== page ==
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Cupping is one of the oldest methods of traditional Chinese medicine. The earliest recorded use of cupping dates to the early fourth century, when the noted herbalist Ge Hong wrote about a form of cupping in A Handbook of Prescriptions. Later books written during the Tang and Qing dynasties described cupping in great detail; one textbook included an entire chapter on “fire jar qi,” a type of cupping that could alleviate headaches, dizziness and abdominal pain.
Originally, practitioners would use hollowed-out animal horns for cups, and place them over particular points or meridians. Today, most acupuncturists use cups made of thick glass or plastic, although bamboo, iron and pottery cups are still used in other countries. Glass cups are the preferred method of delivery, because they do not break as easily as pottery or deteriorate like bamboo, and they allow the acupuncturist to see the skin and evaluate the effects of treatment.
In a typical cupping session, glass cups are warmed using a cotton ball or other flammable substance, which is soaked in alcohol, let, then placed inside the cup. Burning a substance inside the cup removes all the oxygen, which creates a vacuum.
As the substance burns, the cup is turned upside-down so that the practitioner can place the cup over a specific area. The vacuum created by the lack of oxygen anchors the cup to the skin and pulls it upward on the inside of the glass as the air inside the jar cools. Drawing up the skin is believed to open up the skin’s pores, which helps to stimulate the flow of blood, balances and realigns the flow of qi, breaks up obstructions, and creates an avenue for toxins to be drawn out of the body.
Depending on the condition being treated, the cups will be left in place from 5 to 10 minutes. Several cups may be placed on a patient’s body at the same time. Some practitioners will also apply small amounts of medicated oils or herbal oils to the skin just before the cupping procedure, which lets them move the cups up and down particular acupoints or meridians after they have been applied.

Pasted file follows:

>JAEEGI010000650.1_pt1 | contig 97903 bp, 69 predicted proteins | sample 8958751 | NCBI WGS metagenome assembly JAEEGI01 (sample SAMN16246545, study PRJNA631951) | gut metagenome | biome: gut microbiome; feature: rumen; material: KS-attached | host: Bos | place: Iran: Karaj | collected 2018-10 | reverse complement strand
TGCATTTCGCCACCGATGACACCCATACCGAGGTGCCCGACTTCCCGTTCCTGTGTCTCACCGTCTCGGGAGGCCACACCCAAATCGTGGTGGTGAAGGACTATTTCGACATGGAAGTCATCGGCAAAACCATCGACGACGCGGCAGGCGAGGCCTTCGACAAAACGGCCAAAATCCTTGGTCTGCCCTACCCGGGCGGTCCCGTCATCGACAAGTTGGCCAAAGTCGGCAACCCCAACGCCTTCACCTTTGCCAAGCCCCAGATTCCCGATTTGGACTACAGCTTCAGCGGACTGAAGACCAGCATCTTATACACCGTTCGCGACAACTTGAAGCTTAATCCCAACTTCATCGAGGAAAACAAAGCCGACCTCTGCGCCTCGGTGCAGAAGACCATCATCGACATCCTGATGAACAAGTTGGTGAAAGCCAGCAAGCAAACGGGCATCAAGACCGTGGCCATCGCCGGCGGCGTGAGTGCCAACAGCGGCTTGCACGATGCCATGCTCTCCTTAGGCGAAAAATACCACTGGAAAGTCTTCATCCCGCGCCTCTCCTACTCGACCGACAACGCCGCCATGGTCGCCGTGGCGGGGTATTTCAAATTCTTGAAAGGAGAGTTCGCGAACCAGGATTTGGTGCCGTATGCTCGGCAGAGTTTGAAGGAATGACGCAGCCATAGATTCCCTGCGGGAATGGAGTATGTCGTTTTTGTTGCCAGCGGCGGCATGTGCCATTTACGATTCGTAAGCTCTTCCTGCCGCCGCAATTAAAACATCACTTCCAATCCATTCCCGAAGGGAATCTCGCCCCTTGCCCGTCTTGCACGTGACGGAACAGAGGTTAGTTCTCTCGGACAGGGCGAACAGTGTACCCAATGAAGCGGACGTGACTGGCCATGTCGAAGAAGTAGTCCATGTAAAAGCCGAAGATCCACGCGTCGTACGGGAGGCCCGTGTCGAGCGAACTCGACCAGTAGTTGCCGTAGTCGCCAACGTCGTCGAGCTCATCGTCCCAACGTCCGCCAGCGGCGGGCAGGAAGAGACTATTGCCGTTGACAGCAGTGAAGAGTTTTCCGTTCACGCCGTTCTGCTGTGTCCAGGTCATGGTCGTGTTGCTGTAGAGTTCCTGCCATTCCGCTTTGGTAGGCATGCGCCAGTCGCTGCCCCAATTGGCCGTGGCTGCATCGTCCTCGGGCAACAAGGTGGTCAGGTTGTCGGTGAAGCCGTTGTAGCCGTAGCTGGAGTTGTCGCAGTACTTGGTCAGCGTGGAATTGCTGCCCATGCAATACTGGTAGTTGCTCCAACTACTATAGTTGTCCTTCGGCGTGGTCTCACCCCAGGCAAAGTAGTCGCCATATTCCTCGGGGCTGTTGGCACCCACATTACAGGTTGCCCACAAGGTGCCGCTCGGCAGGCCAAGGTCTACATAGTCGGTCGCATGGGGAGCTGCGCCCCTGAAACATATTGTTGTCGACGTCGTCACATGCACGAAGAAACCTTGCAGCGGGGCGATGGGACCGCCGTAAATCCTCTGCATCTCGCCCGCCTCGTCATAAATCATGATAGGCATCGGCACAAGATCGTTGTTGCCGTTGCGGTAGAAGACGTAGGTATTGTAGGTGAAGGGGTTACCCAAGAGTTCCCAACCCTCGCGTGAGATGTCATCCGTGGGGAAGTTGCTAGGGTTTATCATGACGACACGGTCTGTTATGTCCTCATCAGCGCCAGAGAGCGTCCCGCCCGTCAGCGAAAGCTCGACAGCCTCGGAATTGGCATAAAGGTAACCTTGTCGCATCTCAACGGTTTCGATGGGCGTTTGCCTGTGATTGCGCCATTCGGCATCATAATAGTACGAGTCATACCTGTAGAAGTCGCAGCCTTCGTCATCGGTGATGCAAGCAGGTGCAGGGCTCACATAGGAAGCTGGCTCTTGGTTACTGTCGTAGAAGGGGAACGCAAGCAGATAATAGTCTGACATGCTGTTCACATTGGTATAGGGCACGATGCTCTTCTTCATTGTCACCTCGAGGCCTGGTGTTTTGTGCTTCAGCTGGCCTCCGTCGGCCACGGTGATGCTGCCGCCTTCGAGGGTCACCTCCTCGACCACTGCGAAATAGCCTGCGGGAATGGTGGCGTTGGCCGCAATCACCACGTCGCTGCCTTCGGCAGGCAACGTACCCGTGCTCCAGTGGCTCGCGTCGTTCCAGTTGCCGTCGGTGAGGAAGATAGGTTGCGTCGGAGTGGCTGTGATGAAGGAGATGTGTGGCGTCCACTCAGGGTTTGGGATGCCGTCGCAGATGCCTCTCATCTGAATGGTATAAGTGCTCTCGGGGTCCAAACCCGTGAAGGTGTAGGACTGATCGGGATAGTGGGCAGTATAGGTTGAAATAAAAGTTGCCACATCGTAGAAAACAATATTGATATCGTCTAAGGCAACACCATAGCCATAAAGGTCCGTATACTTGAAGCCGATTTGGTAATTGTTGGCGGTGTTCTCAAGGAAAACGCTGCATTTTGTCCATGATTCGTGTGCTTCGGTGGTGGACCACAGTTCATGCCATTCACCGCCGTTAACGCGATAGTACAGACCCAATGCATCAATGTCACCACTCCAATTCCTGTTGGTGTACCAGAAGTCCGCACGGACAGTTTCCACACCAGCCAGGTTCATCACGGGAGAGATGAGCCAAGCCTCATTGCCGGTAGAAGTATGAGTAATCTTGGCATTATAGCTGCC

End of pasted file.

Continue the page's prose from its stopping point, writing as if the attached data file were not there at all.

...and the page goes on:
In China, cupping is used primarily to treat respiratory conditions such as bronchitis, asthma, and congestion; arthritis; gastrointestinal disorders; and certain types of pain. Some practitioners also use cupping to treat depression and reduce swelling. Fleshy sites on the body, such as the back and stomach (and, to a lesser extent, the arms and legs), are the preferred sites for treatment.
In addition to the traditional form of cupping described above, which is known as “dry” cupping, some practitioners also use what is called “wet” or “air” cupping.
In “air” cupping, instead of using a flame to heat the cup, the cup is applied to the skin, and a suction pump is attached to the rounded end of the jar. The pump is then used to create the vacuum. In “wet” cupping, the skin is punctured before treatment. When the cup is applied and the skin is drawn up, a small amount of blood may flow from the puncture site, which are believed to help remove harmful substances and toxins from the body.
While cupping is considered relatively safe (especially air cupping, which does not include the risk of fire and heat), it can cause some swelling and bruising on the skin. As the skin under a cup is drawn up, the blood vessels at the surface of the skin expand. This may result in small, circular bruises on the areas where the cups were applied. These bruises are usually painless, however, and disappear within a few days of treatment.
In addition, there are several instances where cupping should not be performed. Patients with inflamed skin; cases of high fever or convulsions; and patients who bleed easily, are not suitable candidates for cupping. Pregnant women should not have cupping on their stomach or lower back. If the cups are being moved, they should not cross bony areas, such as the ridges of the spine or the shoulder blades.